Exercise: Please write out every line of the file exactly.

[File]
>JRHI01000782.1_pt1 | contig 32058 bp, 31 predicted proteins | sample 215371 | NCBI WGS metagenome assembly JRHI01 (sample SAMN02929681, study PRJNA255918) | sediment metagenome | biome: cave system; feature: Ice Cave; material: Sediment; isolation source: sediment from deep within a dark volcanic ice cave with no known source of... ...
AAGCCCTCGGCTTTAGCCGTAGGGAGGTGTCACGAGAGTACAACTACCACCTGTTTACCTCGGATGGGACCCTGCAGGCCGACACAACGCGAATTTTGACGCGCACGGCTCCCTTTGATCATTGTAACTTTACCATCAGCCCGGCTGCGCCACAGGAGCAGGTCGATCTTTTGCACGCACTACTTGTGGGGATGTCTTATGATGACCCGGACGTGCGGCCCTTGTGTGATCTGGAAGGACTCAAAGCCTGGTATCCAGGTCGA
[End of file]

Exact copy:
>JRHI01000782.1_pt1 | contig 32058 bp, 31 predicted proteins | sample 215371 | NCBI WGS metagenome assembly JRHI01 (sample SAMN02929681, study PRJNA255918) | sediment metagenome | biome: cave system; feature: Ice Cave; material: Sediment; isolation source: sediment from deep within a dark volcanic ice cave with no known source of... ...
AAGCCCTCGGCTTTAGCCGTAGGGAGGTGTCACGAGAGTACAACTACCACCTGTTTACCTCGGATGGGACCCTGCAGGCCGACACAACGCGAATTTTGACGCGCACGGCTCCCTTTGATCATTGTAACTTTACCATCAGCCCGGCTGCGCCACAGGAGCAGGTCGATCTTTTGCACGCACTACTTGTGGGGATGTCTTATGATGACCCGGACGTGCGGCCCTTGTGTGATCTGGAAGGACTCAAAGCCTGGTATCCAGGTCGA